Small Practices Don’t Really Have Someone To Trust When Adopting EMRs

Posted on March 4, 2011 I Written By

Katherine Rourke is a healthcare journalist who has written about the industry for 30 years. Her work has appeared in all of the leading healthcare industry publications, and she's served as editor in chief of several healthcare B2B sites.

If I were running a medical practice — and knew I had to roll an EMR soon — I’d be banging my head against a wall.  While there’s plenty of talk about the reasons for EMR adoption (in some cases, 44,000 reasons) what consistent, reliable, accessible sources of information can physicians find on the subject?

You may think, “doubtless there’s plenty of colleagues to talk with, not to mention news stories and how-to sites out there, for physicians wanting an EMR,”  but it’s really not that simple:

*  Sure, physicians trust their peers, but with so few having gone whole-heartedly into the EMR game, there’s not a ton of peer support available — and that holds adoption down. You gotta love the whole chicken-and-egg dilemma here.

* Medical practice journals toss off the occasional article on the subject, but they’re often just highlighting a study on how many their peers are also looking into buying in (big help!)

*  Consultants of unknown bias pump out advice on how to choose an EMR, but it’s scattershot and often goes too technical or gets long-winded

*  Bibles of the medical news industry may pop out a case study or two on EMR adoption, but they’re usually focused on big players like the Cleveland Clinic, not the two- to five-physician practices that really need feedback.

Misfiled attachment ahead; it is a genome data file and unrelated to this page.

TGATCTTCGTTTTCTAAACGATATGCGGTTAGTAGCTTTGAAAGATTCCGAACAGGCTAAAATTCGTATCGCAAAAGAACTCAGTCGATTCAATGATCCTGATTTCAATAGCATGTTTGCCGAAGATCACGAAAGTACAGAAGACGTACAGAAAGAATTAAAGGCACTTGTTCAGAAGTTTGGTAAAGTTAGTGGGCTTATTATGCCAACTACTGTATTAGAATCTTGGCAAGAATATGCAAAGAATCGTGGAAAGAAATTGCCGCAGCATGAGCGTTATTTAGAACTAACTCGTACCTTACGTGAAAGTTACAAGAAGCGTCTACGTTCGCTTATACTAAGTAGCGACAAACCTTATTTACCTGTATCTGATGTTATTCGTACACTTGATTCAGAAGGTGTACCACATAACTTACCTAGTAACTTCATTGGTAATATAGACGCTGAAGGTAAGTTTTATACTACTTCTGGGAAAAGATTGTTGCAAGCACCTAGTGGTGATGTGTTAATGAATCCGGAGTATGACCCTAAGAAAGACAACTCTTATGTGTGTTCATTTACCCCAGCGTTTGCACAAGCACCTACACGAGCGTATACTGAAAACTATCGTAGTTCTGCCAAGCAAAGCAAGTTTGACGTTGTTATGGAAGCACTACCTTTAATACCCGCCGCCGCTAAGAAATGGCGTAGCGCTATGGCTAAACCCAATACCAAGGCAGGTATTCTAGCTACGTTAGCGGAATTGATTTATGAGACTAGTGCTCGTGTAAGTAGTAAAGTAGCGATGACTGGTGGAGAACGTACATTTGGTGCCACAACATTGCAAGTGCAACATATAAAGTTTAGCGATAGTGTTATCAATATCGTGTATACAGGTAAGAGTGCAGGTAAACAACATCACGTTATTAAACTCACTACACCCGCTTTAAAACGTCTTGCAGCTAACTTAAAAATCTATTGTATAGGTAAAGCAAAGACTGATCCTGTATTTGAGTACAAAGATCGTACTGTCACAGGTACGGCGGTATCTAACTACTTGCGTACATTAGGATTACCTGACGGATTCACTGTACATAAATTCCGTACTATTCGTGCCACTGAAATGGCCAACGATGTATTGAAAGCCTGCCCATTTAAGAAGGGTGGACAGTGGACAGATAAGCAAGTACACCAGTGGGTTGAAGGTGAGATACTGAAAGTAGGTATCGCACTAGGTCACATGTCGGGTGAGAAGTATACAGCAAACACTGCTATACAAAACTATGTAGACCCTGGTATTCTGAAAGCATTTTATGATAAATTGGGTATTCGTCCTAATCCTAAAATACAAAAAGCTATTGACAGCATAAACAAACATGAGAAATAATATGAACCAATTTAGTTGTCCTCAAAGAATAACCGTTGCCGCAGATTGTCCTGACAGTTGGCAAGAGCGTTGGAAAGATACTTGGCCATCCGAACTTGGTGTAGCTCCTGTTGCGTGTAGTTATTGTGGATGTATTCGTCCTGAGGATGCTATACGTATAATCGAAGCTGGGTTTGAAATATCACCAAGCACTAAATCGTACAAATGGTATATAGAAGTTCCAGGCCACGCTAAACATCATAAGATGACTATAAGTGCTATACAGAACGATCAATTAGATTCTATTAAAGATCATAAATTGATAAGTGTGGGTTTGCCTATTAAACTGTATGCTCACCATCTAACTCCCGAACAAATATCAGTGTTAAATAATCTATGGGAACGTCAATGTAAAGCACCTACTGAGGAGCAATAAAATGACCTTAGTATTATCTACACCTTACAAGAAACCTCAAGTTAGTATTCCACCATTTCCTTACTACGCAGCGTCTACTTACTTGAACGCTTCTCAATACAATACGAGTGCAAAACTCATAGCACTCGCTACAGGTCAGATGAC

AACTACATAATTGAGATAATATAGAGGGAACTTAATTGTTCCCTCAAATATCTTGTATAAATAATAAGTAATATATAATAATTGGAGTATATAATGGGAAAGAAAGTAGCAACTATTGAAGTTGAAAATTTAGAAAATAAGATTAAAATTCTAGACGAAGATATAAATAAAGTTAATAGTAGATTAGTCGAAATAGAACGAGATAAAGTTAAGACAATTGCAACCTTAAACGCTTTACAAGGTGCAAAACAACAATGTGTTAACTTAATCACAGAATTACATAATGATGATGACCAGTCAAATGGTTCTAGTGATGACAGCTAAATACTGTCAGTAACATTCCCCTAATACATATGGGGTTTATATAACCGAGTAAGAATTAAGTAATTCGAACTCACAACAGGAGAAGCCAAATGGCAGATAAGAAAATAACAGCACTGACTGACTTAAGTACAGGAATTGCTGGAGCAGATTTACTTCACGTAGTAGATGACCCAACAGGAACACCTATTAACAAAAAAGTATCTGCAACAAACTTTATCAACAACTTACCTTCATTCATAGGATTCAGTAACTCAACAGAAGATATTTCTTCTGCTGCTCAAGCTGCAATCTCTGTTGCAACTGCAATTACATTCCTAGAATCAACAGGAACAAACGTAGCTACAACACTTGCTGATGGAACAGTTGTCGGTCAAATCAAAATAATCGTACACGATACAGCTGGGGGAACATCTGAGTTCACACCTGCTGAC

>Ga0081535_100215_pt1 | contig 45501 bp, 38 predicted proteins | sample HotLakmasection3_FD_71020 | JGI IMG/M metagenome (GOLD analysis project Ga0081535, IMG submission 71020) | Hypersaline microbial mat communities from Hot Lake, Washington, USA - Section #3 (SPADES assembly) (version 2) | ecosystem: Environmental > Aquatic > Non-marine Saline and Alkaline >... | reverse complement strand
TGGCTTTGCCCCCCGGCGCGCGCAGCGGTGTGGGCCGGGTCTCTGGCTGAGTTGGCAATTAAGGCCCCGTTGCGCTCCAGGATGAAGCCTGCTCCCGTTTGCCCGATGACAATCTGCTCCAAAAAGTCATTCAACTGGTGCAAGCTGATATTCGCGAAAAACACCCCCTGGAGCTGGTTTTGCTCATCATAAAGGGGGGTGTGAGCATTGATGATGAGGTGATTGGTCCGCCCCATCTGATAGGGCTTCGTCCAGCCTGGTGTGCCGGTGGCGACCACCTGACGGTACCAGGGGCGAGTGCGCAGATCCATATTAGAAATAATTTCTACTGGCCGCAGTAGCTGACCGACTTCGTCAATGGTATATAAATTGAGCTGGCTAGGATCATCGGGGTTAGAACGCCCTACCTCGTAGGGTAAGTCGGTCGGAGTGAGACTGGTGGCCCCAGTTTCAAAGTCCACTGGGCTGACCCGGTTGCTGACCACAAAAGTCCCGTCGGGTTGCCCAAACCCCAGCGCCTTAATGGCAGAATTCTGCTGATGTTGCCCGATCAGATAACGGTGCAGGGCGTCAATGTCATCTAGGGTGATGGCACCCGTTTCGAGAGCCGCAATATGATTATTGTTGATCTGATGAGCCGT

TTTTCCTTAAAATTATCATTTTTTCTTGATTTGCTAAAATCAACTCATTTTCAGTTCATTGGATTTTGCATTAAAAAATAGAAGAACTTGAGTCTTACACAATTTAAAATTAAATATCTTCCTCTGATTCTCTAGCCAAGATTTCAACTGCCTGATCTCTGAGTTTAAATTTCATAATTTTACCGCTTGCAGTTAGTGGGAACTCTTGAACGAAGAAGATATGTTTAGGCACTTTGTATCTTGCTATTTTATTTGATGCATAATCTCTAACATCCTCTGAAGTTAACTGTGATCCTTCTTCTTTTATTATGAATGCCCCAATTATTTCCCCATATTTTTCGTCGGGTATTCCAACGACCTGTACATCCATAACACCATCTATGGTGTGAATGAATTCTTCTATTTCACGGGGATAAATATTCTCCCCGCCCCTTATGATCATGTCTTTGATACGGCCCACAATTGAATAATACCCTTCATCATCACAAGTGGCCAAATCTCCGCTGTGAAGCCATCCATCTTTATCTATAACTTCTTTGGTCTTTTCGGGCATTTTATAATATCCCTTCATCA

* Sure, there’s the Regional Extension Centers, but I’m having trouble visualizing how an already intimidated doctor would bring him or herself to spend enough time with them to benefit.

* Of course, vendors are happy to tell nice stories about EMR use by small practices, but everyone takes those with a grain of salt, with good reason.

In other words, for a problem of such importance, there’s far too little appropriate guidance out there.

In truth, some medical societies probably are reaching out, not to mention hospitals, health plans and government, with reasonably useful suggestions.  But it’s still like a violent info thunderstorm out there.  Unless physicians find an ongoing source of reassuring guidance, which seems relatively unbiased and thorough, many are likely to hang back.

It comes down to this.  Incentives or no, no small business in or outside of medicine makes such a significant purchase without feeling comfortable — and if I was a low-tech doctor, I wouldn’t know how to get there. This can’t be good.